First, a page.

More advanced stages of gum disease, called periodontitis, have irreversible effects on your oral health, such as gum recession and bone loss. However, the progression of periodontitis can be stopped in its tracks, even if the effects cannot be reversed, though it requires more advanced and frequent treatment. Most patients will require deep cleaning sessions every three to four months. Treatments can include deep cleanings, scaling and root planing, and laser therapy, and can help preserve your oral health.

Oral Cancer Screenings

Oral cancer screenings are a part of every preventive visit, and are a quick way to fortify your peace of mind. Through consistent exams, we can catch oral cancer early on, which gives us a better chance at treating it before it spreads. A routine oral cancer screening can even save your life! 

Your dentist will examine your gums, tongue, and the rest of the soft tissues in your mouth, keeping an eye out for lesions and other abnormalities like lumps and discolorations. If there is anything that concerns us, we may recommend getting a biopsy, which will be analyzed by a specialist to determine the cause of the abnormality. Regular oral cancer screenings allow us to identify any potential problems before they become major issues.  

Did you know…

tooth icon

All extracted teeth except for wisdom teeth should be replaced.

Ready to book your appointment?

Have questions about extractions? Find answers here.

arrow icon

Do I Need to Replace My Extracted Tooth?

Yes, you should always replace an extracted tooth. The only exception to this is the wisdom teeth, which do not need to be replaced. Wisdom teeth typically need to be removed because there isn’t enough space in the jaw for them to erupt fully.

However, the rest of your teeth are vital to your oral health, bone structure, smile aesthetics, bone density, and tooth functionality. When you lose a tooth, the surrounding teeth can shift if you don’t replace it. 

This can lead to orthodontic problems, gaps in the smile, difficulty chewing, and speech problems. We offer many tooth replacement options, including dentures, dental implants, and bridges.

However, only dental implants can prevent bone loss that occurs from tooth loss. Over time, bone loss can cause premature facial sagging, increased risk of future tooth loss, and even the collapse of facial features.

How Long Does It Take to Recover From an Extracted Tooth?

arrow icon

On average, it takes about 3 to 4 weeks to heal from a basic extraction but surgical extractions take a little longer for patients to fully heal. A surgical extraction can take anywhere from 1 to 3 months for a full recovery. 

However, the bulk of your healing occurs within just a few days in a basic extraction and may take up to a week for a surgical extraction. By day 3, you should no longer be bleeding, the swelling should be going down, and your discomfort should be reducing.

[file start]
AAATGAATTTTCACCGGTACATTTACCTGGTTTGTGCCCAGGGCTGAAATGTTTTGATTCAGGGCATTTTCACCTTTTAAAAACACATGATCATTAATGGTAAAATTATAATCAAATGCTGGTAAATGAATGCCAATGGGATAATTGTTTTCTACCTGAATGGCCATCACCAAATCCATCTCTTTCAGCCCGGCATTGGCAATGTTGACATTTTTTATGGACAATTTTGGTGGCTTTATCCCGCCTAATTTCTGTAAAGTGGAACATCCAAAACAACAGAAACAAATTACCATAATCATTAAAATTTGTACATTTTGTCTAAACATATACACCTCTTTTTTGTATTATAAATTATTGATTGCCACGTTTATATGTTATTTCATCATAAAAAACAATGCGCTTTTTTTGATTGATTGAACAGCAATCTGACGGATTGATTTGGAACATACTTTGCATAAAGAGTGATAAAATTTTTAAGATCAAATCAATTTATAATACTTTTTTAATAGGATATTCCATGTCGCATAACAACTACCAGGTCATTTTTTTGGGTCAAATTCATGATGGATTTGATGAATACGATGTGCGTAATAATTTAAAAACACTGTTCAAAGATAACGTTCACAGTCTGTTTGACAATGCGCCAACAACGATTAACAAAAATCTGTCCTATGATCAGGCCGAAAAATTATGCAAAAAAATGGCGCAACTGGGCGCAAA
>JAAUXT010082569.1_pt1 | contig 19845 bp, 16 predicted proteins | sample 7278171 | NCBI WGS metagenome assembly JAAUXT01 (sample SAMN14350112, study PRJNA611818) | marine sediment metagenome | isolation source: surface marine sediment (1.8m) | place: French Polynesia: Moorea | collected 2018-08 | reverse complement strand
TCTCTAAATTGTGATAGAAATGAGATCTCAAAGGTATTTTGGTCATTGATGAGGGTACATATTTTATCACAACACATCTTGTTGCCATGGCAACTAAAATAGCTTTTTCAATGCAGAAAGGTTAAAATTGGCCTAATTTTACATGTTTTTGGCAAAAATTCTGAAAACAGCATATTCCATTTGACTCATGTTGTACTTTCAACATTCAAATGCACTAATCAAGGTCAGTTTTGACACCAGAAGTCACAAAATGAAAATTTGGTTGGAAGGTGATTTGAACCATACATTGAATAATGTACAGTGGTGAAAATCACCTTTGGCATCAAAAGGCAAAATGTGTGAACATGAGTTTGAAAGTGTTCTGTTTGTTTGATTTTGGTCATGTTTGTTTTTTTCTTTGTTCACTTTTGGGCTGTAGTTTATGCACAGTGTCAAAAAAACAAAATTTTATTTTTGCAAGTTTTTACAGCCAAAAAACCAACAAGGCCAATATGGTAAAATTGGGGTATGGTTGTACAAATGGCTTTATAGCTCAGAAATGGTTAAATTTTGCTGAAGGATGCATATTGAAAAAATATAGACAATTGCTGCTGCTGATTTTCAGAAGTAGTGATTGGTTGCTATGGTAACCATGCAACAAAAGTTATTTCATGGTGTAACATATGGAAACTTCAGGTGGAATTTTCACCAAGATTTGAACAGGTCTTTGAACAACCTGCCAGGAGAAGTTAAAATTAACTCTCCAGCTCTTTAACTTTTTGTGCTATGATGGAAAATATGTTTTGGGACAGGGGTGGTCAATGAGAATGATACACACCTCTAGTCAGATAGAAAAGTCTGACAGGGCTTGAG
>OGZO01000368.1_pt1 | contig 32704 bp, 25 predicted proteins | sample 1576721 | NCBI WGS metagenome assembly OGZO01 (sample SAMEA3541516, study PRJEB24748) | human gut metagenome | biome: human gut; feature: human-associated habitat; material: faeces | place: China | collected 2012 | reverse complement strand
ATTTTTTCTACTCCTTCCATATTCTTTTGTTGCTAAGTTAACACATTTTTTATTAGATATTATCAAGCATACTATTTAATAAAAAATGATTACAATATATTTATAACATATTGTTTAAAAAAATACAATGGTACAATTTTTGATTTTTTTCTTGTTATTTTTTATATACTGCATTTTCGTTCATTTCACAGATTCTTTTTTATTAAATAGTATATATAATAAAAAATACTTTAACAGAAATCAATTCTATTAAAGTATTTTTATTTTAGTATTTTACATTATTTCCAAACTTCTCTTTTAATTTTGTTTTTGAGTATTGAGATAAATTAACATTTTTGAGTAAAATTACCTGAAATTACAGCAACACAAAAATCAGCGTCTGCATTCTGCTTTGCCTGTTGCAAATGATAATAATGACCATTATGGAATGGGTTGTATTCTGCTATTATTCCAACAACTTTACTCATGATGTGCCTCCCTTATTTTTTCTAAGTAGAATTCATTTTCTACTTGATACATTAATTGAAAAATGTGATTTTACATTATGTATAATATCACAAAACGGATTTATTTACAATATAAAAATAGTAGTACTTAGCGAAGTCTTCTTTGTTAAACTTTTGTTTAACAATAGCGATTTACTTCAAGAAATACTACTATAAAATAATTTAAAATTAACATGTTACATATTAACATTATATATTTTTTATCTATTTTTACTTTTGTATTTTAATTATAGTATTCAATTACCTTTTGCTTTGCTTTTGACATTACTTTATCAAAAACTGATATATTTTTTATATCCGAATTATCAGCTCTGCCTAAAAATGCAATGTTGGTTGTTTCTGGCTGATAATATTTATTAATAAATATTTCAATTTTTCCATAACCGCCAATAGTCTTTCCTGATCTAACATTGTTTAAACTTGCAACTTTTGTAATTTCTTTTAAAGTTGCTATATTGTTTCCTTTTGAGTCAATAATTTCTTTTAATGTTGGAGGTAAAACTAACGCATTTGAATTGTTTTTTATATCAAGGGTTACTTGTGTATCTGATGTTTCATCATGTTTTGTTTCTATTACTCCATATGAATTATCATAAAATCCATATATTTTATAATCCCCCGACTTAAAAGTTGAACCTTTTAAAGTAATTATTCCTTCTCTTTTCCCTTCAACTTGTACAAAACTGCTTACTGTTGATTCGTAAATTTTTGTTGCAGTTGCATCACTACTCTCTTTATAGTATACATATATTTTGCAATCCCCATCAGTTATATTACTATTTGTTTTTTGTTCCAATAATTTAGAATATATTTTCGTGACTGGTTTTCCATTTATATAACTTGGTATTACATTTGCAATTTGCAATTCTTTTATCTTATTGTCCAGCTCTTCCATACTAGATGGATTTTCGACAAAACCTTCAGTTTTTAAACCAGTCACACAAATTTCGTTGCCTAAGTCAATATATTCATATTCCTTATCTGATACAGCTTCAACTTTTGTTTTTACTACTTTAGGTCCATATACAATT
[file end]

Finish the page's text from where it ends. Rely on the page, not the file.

A clot should start forming within 24 hours and be mostly healed within 3 days. Within 7-10 days, there should be a fully formed blood clot in the socket but it will take a few more weeks for the socket to completely heal. Tenderness near the socket may persist for a few more weeks.

What Can I Eat After a Tooth Extraction?

arrow icon

It’s important to stick to a soft food diet for at least a week following your tooth extraction. In the first 1 to 2 days, you should consume mostly liquids or very soft foods such as broths, applesauce, pudding, yogurt, or meal replacement shakes (without a straw). 

You will need to avoid hard and sticky foods such as popcorn, nuts, seeds, candy, and tough meats for at least a week. Try to eat foods that involve minimal chewing and chew on the other side of your mouth to prevent food particles from collecting in the extraction socket. You need to avoid drinking out of a straw for at least the first 24 hours because this can lead to Dry Socket.

What Are Basic Tooth Extractions?

arrow icon

A basic extraction is a simple procedure used to remove a tooth that is fully visible in the gum line. When teeth have fully erupted, we can remove them in a less invasive manner because we don’t need to make any incisions to gain access to the tooth. 

A basic tooth extraction involves loosening a tooth in the socket with a dental elevator and removing it with forceps. Because this procedure is less invasive, patients generally don’t need to be sedated unless they are particularly anxious and the recovery process is faster than a surgical extraction.

When Is a Tooth Extraction Necessary?

arrow icon

There are typically many different restorative options that can be explored before resorting to an extraction. We never recommend removing a tooth unnecessarily. Your teeth play a crucial role in your oral health, alignment, smile aesthetics, and oral functionality. 

Losing teeth can make it more difficult to speak and eat which can reduce your quality of life. However, there are many cases in which a tooth may need to be extracted because there are no other options or the tooth cannot be restored to health. 

This may be because of severe tooth decay, infection, gum disease, impaction, a tooth that needs to be removed to make room for orthodontic treatment, or because a tooth has been damaged beyond repair.

Did you know…

tooth icon

Tooth loss causes irreversible bone loss.

Ready to book your appointment?